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£5 million gift will help fight Parkinson's and Alzheimer's

Image courtesy University of Cambridge

A gift from a Cambridge alumnus will support fundamental research into the causes of disorders such as Alzheimer’s and Parkinson’s disease, enabling new approaches to combat them.

R. Derek Finlay is donating £5 million to fund the completion of the department's new Chemistry of Health building, and to support new research into neurodegenerative diseases.

The building, due to open next year, will house the Centre for Misfolding Diseases, which is driving ground-breaking research into how protein molecules ‘misfold’, leading to diseases such as Alzheimer’s, Parkinson’s and type 2 diabetes.

Finlay has had personal experience of the impact such devastating disorders can have. He lost his wife, Una Finlay, in 2016 to Alzheimer’s disease. On 23 March he unveiled a plaque dedicating the laboratories that will be occupied by the Centre for Misfolding Diseases to his late wife. This plaque will be placed within the Chemistry of Health building when it opens in 2018.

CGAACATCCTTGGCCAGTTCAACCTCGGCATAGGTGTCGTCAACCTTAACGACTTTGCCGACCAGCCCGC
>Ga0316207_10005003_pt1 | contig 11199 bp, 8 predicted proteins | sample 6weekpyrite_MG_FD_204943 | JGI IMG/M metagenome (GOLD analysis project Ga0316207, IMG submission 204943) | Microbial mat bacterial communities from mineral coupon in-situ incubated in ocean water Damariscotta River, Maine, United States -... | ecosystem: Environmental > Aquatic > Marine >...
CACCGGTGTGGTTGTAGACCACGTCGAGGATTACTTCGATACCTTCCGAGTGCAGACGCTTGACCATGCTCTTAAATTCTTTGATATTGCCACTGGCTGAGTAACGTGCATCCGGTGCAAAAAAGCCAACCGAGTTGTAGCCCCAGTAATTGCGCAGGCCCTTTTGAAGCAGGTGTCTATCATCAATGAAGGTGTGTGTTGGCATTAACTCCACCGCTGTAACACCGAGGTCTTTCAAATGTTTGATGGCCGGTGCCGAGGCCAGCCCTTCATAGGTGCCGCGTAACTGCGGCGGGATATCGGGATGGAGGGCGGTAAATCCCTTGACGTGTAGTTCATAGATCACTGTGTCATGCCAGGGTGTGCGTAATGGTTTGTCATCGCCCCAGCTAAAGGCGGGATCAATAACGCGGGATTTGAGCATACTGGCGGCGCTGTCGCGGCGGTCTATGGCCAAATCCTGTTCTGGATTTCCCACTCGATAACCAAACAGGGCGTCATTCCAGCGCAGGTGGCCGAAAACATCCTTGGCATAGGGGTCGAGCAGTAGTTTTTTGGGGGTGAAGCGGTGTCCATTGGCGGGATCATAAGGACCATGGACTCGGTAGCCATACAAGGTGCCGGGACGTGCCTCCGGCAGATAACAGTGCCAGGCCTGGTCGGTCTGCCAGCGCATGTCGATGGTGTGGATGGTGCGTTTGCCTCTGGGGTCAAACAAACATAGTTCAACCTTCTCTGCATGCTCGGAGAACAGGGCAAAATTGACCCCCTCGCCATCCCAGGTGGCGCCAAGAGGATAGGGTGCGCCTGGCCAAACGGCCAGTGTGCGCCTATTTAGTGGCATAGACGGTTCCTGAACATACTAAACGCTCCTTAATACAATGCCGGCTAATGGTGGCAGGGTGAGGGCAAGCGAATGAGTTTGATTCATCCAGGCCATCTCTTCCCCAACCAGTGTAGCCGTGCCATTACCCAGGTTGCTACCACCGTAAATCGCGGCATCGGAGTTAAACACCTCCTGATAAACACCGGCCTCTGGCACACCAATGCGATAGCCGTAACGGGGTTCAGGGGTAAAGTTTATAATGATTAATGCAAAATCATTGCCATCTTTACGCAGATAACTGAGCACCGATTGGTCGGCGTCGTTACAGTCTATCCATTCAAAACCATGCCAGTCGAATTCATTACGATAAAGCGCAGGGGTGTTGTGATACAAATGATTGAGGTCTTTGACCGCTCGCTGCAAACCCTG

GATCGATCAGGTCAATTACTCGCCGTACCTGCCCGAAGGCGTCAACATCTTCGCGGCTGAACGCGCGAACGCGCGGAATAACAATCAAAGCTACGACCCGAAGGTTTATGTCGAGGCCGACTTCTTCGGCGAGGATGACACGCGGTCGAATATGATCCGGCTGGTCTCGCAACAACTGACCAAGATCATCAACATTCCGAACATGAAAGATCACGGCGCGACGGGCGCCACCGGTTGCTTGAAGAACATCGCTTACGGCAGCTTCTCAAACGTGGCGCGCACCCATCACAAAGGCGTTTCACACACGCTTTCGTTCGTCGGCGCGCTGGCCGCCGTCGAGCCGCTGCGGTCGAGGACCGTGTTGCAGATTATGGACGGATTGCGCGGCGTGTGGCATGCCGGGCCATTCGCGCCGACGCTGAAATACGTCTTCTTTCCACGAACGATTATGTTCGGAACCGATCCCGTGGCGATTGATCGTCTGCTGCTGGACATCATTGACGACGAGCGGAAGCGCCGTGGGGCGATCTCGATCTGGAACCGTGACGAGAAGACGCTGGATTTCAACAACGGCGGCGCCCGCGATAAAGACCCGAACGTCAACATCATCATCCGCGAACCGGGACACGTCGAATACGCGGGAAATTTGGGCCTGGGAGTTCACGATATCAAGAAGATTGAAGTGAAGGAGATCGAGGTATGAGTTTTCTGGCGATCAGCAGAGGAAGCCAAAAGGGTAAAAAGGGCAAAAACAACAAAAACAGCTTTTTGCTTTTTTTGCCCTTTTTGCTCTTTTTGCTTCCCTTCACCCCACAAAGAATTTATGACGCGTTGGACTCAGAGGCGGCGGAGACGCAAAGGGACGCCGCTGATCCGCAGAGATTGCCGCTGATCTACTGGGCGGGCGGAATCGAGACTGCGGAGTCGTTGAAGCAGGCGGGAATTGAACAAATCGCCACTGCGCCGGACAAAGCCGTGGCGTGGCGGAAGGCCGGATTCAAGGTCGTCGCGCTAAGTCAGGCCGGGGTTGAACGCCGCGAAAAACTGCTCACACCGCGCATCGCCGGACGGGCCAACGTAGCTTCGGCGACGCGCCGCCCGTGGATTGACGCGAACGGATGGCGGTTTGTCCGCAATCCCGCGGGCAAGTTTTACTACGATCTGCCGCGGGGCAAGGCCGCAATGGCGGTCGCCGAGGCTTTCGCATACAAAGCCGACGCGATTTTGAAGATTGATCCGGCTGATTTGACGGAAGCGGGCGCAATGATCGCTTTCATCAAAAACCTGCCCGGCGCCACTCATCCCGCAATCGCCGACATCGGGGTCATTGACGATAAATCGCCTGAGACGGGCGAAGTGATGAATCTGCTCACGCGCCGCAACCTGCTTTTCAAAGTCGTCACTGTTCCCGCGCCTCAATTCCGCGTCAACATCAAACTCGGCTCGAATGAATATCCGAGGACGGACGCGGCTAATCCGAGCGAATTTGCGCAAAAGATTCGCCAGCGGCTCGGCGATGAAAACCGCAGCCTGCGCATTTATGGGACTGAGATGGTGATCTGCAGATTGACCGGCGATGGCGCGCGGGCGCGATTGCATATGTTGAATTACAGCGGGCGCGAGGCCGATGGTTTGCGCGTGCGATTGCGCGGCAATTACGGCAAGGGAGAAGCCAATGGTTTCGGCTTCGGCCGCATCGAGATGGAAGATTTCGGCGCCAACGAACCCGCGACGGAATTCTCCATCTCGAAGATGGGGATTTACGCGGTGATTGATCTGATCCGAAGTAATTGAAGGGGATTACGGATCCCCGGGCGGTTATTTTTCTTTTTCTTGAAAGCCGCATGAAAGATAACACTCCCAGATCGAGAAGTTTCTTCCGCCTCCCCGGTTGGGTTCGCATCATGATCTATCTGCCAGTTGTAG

He said, “It is my hope that the new Chemistry of Health Building will enable breakthroughs to be made in our understanding of neurodegenerative diseases, bringing us closer to the development of new treatments. My gift to support Cambridge’s pioneering work in this area is in memory of my dear late wife, Una, herself a sufferer of Alzheimer’s.”

The Centre’s research, directed by Professor Christopher Dobson, is taking forward understanding of misfolding proteins in humans and looking at ways to accelerate the development of new diagnostics and therapeutics.

Professor Dobson said: “We are enormously grateful for this generous benefaction from Derek, and honoured that our laboratories within the building will be named after his late wife Una. Disorders such as Alzheimer’s and Parkinson’s disease are becoming frighteningly common in the modern world. The Chemistry of Health building will enable us to make a giant step forward in translating recent breakthroughs made in Cambridge into future treatments to combat these rapidly proliferating and truly devastating conditions.”

A longer version of this story can be seen on the University of Cambridge website.